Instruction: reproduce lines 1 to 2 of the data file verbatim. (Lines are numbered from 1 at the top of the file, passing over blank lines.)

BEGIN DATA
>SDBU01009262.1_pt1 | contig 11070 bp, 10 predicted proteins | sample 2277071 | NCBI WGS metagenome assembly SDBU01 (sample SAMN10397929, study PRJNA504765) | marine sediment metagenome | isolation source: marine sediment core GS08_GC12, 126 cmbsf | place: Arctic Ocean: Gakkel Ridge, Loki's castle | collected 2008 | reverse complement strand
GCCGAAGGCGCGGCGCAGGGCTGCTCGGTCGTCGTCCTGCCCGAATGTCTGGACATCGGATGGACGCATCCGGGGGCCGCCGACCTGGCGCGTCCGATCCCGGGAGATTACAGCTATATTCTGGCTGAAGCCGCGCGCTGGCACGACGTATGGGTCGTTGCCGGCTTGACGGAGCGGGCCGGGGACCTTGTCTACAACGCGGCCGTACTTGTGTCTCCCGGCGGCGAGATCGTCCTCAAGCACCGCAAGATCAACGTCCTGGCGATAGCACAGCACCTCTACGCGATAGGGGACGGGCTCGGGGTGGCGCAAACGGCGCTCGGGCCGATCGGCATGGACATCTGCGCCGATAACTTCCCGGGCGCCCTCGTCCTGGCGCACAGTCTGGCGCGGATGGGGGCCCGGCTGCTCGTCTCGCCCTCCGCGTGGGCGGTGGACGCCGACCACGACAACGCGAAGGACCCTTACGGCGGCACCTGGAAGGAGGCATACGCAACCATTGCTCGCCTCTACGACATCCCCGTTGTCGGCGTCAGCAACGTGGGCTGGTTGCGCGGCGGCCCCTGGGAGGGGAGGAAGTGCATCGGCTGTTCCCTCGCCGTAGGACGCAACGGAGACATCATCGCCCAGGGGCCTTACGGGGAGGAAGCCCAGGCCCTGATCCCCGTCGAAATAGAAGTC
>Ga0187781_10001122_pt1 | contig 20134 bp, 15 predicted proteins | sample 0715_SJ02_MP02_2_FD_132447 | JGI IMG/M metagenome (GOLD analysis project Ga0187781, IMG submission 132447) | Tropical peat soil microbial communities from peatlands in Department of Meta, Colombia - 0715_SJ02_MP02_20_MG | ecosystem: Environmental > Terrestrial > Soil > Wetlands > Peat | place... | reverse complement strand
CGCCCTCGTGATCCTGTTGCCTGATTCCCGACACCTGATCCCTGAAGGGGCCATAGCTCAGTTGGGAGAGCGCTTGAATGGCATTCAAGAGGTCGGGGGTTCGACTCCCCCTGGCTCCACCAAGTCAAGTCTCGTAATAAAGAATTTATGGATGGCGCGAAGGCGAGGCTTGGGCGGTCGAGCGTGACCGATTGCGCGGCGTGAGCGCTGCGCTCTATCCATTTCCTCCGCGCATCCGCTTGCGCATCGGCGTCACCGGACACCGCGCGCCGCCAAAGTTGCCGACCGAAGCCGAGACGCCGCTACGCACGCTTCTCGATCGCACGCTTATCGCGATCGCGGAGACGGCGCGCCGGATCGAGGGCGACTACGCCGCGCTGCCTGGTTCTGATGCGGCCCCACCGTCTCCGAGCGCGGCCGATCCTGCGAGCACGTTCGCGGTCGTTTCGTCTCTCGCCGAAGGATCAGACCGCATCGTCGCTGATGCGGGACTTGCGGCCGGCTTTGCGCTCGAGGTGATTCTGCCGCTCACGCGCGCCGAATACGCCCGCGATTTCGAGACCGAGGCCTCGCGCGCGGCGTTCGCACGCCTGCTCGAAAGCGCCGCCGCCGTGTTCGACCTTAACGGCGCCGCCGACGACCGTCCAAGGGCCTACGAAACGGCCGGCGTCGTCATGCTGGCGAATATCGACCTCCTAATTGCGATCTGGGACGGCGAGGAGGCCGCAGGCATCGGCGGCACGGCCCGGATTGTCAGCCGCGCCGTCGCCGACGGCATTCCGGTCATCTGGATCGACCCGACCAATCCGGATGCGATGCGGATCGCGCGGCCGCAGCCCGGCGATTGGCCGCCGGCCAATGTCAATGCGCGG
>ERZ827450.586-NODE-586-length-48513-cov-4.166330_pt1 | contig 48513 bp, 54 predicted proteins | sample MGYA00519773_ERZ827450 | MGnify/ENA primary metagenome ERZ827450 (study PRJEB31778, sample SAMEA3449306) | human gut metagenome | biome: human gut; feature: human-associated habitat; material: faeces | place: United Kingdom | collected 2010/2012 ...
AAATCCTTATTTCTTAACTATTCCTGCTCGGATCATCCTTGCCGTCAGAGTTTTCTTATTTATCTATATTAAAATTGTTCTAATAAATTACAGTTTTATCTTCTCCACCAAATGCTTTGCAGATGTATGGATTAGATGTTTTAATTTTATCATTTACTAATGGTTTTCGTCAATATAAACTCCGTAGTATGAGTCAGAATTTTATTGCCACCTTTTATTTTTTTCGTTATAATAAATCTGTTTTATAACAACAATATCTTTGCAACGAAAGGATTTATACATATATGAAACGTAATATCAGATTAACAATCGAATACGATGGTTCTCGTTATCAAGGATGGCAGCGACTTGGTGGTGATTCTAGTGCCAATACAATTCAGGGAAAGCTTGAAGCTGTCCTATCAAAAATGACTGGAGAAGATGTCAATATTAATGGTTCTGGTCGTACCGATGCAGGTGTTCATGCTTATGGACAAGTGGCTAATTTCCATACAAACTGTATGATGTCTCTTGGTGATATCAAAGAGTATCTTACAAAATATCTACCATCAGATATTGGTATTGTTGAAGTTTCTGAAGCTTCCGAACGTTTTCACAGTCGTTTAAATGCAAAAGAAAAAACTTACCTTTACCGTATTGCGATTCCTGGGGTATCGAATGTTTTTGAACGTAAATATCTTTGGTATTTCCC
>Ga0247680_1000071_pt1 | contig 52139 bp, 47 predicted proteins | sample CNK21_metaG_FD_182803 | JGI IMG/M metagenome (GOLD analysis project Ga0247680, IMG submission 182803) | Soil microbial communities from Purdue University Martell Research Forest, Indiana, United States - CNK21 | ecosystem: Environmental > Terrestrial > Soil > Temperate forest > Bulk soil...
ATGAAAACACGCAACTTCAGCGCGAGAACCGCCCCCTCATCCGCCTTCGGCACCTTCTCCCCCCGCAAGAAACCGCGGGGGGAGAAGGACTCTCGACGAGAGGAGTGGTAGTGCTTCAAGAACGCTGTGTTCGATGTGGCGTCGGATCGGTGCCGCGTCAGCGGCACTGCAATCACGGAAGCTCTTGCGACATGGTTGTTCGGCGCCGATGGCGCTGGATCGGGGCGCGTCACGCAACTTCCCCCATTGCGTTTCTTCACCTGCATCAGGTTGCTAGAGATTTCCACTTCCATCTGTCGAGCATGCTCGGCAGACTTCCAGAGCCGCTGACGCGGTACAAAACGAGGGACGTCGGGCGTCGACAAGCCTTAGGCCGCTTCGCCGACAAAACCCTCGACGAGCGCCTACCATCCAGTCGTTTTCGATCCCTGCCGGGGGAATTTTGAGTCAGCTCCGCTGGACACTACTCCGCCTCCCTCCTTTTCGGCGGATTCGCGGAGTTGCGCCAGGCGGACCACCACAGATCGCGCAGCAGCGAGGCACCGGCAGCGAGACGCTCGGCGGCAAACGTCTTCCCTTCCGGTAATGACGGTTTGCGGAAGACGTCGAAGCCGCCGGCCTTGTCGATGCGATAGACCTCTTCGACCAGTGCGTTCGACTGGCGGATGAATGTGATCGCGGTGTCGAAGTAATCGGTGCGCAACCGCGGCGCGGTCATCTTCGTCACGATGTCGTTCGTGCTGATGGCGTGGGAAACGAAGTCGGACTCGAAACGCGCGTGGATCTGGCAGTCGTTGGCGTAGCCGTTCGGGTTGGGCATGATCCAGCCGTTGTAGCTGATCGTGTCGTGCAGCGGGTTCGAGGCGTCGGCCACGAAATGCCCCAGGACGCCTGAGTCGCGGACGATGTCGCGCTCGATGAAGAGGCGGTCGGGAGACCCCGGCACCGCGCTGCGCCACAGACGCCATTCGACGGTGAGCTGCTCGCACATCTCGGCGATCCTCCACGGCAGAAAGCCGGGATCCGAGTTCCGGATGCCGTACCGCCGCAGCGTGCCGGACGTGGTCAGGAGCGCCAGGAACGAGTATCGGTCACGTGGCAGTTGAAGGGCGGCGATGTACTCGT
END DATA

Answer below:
>SDBU01009262.1_pt1 | contig 11070 bp, 10 predicted proteins | sample 2277071 | NCBI WGS metagenome assembly SDBU01 (sample SAMN10397929, study PRJNA504765) | marine sediment metagenome | isolation source: marine sediment core GS08_GC12, 126 cmbsf | place: Arctic Ocean: Gakkel Ridge, Loki's castle | collected 2008 | reverse complement strand
GCCGAAGGCGCGGCGCAGGGCTGCTCGGTCGTCGTCCTGCCCGAATGTCTGGACATCGGATGGACGCATCCGGGGGCCGCCGACCTGGCGCGTCCGATCCCGGGAGATTACAGCTATATTCTGGCTGAAGCCGCGCGCTGGCACGACGTATGGGTCGTTGCCGGCTTGACGGAGCGGGCCGGGGACCTTGTCTACAACGCGGCCGTACTTGTGTCTCCCGGCGGCGAGATCGTCCTCAAGCACCGCAAGATCAACGTCCTGGCGATAGCACAGCACCTCTACGCGATAGGGGACGGGCTCGGGGTGGCGCAAACGGCGCTCGGGCCGATCGGCATGGACATCTGCGCCGATAACTTCCCGGGCGCCCTCGTCCTGGCGCACAGTCTGGCGCGGATGGGGGCCCGGCTGCTCGTCTCGCCCTCCGCGTGGGCGGTGGACGCCGACCACGACAACGCGAAGGACCCTTACGGCGGCACCTGGAAGGAGGCATACGCAACCATTGCTCGCCTCTACGACATCCCCGTTGTCGGCGTCAGCAACGTGGGCTGGTTGCGCGGCGGCCCCTGGGAGGGGAGGAAGTGCATCGGCTGTTCCCTCGCCGTAGGACGCAACGGAGACATCATCGCCCAGGGGCCTTACGGGGAGGAAGCCCAGGCCCTGATCCCCGTCGAAATAGAAGTC